6. The Cherry Shrimp Tank

Neocaridina davidi can be bred as an ornamental shrimp. This species is very rewarding and easy to reproduce. You can find them in amazing colors like fire red, orange, yellow golden back and green jade. You can easily start with 10-20 shrimp, and they will quickly grow into a colony of 100-200 shrimp in a matter of months. Cherry shrimp are not predated on their offspring. However, for the best survival rate, you should not add any other species to your tank. Keep baby shrimp well-groomed by providing them with powdered food, algae, catappa leaf, and minerals. If you don’t see as many babies being born, sell some of them to your local fish shop and make the money go towards your new shrimp obsession. This detailed article will explain more about freshwater shrimp.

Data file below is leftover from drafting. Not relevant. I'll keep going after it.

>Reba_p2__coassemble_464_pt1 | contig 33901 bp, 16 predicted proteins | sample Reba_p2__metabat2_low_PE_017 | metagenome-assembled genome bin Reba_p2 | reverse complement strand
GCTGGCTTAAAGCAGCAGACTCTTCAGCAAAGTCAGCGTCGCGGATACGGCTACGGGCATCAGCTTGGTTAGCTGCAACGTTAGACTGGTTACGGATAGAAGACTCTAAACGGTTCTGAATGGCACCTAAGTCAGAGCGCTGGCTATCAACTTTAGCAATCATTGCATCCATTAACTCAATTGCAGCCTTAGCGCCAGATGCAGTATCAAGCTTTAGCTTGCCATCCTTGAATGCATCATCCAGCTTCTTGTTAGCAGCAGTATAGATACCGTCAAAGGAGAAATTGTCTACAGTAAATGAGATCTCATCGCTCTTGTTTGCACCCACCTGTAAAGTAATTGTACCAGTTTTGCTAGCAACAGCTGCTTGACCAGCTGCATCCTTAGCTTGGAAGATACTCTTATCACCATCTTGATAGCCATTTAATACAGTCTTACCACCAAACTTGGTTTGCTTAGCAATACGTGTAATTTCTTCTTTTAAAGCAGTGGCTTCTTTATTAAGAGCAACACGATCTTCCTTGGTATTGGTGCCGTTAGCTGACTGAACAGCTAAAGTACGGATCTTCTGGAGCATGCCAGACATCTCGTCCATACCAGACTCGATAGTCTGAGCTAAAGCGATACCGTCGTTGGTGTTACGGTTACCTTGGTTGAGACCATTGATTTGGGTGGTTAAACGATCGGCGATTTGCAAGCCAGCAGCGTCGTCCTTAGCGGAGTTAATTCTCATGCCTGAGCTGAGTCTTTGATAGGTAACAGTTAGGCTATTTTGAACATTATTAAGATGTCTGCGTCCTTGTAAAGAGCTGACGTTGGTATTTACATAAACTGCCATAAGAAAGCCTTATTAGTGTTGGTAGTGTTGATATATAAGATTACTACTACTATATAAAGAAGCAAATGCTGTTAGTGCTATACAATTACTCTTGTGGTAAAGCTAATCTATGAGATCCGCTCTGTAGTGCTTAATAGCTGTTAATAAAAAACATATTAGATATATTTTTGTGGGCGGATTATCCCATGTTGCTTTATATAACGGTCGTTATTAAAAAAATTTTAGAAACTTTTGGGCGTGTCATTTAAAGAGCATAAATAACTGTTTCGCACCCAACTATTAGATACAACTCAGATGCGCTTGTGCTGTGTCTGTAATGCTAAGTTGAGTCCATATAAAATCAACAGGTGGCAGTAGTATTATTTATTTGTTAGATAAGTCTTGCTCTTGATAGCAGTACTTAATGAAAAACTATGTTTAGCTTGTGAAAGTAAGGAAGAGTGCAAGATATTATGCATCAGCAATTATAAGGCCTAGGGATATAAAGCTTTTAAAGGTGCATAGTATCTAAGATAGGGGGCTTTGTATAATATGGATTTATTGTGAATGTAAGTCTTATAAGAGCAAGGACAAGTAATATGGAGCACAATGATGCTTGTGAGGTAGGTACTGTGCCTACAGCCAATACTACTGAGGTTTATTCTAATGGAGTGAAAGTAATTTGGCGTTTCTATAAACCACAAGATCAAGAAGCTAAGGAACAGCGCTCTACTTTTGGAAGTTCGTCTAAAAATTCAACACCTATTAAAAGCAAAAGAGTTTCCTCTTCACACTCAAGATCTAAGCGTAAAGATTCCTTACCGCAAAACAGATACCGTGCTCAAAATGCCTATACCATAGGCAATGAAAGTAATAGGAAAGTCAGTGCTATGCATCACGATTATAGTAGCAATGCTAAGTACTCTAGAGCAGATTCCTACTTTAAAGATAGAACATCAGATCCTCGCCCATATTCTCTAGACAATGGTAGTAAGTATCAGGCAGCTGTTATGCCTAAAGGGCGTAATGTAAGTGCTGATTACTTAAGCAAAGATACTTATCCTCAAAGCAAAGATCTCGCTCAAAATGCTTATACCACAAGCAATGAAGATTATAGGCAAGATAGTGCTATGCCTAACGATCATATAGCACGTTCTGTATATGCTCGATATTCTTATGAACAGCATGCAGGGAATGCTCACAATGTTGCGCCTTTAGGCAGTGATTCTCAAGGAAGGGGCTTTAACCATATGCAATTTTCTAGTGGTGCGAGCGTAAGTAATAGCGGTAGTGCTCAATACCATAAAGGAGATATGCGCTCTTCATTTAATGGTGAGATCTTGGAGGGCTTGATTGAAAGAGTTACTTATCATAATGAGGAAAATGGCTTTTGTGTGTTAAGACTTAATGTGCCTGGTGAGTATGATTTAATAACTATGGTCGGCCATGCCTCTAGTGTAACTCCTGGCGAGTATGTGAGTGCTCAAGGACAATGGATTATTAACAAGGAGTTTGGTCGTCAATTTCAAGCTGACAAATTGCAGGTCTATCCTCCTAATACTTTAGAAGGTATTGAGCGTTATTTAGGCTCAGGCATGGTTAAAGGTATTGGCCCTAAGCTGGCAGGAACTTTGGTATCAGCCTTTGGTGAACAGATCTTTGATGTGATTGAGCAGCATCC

Cherry shrimp

7. The Dwarf-Platy Aquarium

Platyphis grow to 2-5cm (5-7cm) in length. However, the dwarf platy can only reach a little more that 1in (2.5cm) and can live in smaller tanks. While red wag or solid red are the most popular, more colors are likely to be available in the future. For a 10-gallon aquarium, we recommend getting a trio of teacup platys with one male and two females. Males are always looking for mates, so having more females as well as plenty of cover can help keep their attention. Platies will eat whatever fish food or algae they find. There is no need for any extra crew to clean up after them. These livebearers can also eat their offspring so make sure to provide water sprite or moss to the babies. See our platy fish care guide for more details on their care requirements.

Dwarf red coral platy fish

If you enjoyed this article, and want to find more stocking ideas, read our blog post on 7 Best Fish Tank Ideas For A 10-Gallon Aquarium. Best of luck with your fish tank, and enjoy nature daily.